Pritish Nandy is an Indian poet, painter, journalist, parliamentarian, media and television personality, animal activist and maker of films, TV and streaming content. He was a parliamentarian in the Rajya Sabha from Maharashtra, elected on a ticket from the Shiv Sena. He is the author of forty books of poetry in English and has translated poems by other writers from Bengali, Urdu and Punjabi into English as well as a new version of the Isha Upanishad. Apart from these, he has authored books of stories and non fiction as well as three books of translations of classical love poetry from Sanskrit. He was Publishing Director of The Times of India Group and Editor of The Illustrated Weekly of India, The Independent, and Filmfare in the 1980s, all simultaneously. He has held six exhibitions of his paintings and calligraphy. He founded Pritish Nandy Communications Ltd, the content company, in 1993. He also founded People for Animals, India’s first animal rights NGO which is currently run by co-founder Maneka Gandhi as Chairperson.
Rudrangshu Mukherjee is an Indian historian and author of several major history books. He was formerly the Opinions Editor for The Telegraph newspaper, Kolkata and the Chancellor for Ashoka University, where he also serves as Professor of History. He was the founding Vice-Chancellor of Ashoka when the University began in 2014 and was succeeded in 2017 by Pratap Bhanu Mehta.
Pablo Bartholomew is an Indian photojournalist and an independent photographer based in New Delhi, India. He is noted for his photography, as an educator running photography workshops, and as manager of MediaWeb, a software company specialising in photo database solutions and server-based digital archiving systems.
Events in the year 1912 in India.
Sayed Muzaffar Hussain Burney was a civil servant, governor of the states of Tripura, Nagaland, Haryana and Himachal Pradesh and a chairman of the National Minorities Commission.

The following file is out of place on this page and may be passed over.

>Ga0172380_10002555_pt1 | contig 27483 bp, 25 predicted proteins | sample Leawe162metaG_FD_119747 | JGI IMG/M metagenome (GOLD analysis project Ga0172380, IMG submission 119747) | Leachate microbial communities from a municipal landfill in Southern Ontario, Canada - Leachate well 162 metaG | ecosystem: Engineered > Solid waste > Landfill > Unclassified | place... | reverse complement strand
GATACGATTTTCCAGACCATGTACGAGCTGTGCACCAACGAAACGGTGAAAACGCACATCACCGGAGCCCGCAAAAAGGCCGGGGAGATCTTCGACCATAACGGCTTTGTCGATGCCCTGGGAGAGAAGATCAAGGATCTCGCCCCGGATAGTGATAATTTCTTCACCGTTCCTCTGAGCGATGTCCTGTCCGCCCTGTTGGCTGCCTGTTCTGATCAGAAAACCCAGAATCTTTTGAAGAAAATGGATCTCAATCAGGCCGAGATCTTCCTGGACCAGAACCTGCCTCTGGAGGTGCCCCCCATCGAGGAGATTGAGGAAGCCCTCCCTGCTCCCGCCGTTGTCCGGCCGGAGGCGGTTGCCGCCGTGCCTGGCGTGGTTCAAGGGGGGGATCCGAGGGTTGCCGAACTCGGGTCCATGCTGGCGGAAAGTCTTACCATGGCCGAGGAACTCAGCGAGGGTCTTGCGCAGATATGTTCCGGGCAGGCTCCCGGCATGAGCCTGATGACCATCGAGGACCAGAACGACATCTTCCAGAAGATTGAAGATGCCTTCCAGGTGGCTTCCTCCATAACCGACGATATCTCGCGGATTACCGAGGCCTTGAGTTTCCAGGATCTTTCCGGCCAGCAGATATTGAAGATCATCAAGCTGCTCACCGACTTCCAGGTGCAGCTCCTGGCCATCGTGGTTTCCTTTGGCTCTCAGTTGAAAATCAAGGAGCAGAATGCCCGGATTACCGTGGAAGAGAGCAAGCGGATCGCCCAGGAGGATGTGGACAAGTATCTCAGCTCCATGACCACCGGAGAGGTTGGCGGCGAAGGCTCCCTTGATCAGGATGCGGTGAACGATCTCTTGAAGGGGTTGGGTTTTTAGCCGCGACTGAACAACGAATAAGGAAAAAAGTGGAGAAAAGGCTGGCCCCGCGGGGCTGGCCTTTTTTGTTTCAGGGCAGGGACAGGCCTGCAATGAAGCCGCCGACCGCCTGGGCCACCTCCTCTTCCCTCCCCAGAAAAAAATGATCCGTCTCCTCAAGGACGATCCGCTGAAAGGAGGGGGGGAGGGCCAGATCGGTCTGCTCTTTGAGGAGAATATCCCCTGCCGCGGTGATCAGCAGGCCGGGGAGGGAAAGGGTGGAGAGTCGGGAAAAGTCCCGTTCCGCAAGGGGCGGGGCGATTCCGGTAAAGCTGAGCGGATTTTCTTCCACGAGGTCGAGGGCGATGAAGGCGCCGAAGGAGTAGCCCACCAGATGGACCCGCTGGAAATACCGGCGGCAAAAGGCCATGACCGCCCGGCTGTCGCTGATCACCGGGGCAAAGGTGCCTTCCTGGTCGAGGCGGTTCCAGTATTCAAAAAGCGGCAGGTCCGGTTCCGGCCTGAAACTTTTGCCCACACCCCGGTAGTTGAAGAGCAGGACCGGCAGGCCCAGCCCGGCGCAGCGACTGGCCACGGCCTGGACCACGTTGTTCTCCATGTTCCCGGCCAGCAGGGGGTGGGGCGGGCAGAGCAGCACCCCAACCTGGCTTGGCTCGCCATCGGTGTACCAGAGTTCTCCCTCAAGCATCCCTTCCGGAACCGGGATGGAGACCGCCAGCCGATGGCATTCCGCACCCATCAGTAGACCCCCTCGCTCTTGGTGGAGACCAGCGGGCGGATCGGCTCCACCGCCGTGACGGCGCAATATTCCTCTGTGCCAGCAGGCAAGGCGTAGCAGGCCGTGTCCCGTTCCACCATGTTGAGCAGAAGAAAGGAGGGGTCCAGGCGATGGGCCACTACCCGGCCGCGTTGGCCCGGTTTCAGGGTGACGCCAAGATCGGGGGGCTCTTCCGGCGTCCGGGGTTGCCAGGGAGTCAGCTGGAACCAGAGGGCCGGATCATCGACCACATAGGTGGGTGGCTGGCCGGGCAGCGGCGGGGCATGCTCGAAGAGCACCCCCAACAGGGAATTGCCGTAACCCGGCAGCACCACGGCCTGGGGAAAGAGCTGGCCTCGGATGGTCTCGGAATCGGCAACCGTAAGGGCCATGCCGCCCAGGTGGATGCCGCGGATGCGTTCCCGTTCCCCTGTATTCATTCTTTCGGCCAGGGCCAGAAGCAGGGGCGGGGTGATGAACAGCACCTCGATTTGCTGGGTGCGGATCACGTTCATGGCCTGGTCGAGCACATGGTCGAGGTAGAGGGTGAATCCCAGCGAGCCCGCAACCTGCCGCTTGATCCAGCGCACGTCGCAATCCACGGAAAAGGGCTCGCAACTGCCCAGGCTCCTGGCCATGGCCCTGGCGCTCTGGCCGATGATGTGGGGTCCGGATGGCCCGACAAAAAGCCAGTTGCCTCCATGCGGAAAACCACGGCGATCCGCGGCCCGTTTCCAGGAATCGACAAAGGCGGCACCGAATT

Alka Pande is an Indian academic, author and museum curator.
Roli Books is an Indian publishing house that produces books pertaining to Indian heritage. It was founded in 1978 by Pramod Kapoor and is jointly run along with his family.
Hannah Sen (1894–1957) was an Indian educator, politician, and feminist. She was a member of the first Indian Rajya Sabha from 1952 to 1957 and the president of the All India Women's Conference in 1951-52. She was a founder and the first director of Lady Irwin College in Delhi. She also represented India at the UN Commission on the Status of Women and at UNESCO, and was an advisor to the Indian government on the rehabilitation of women and children refugees after the Partition of India.
The Prince of Wales riots occurred in Bombay, British India, between 19 and 22 November 1921 during the visit of Edward, Prince of Wales. The visit came during the non-cooperation movement protests for Indian self-rule, led by Mahatma Gandhi and the Indian National Congress. Gandhi had allied the mainly Hindu Congress with the Muslim Khilafat Movement, who were concerned about the possibility that the British might depose the Ottoman Caliph. Gandhi called for his supporters to boycott the prince's visit and carry out a general strike (hartal).
The Great Trial of 1922 took place in March 1922 following the arrest of Mohandas K. Gandhi for sedition. He appeared in the Ahmedabad court, charged under section 124A of the Indian Penal Code, without counsel. He pleaded guilty to all charges and requested that he be given the maximum penalty.
New Delhi: The Making of a Capital is an illustrated book about the construction of New Delhi, written by Malvika Singh and Rudrangshu Mukherjee, edited by Pramod Kapoor and published by Roli Books in 2009. The book contains several previously unpublished images and newspaper cuttings, which show the wide coverage given in England on the extent of the project on building New Delhi.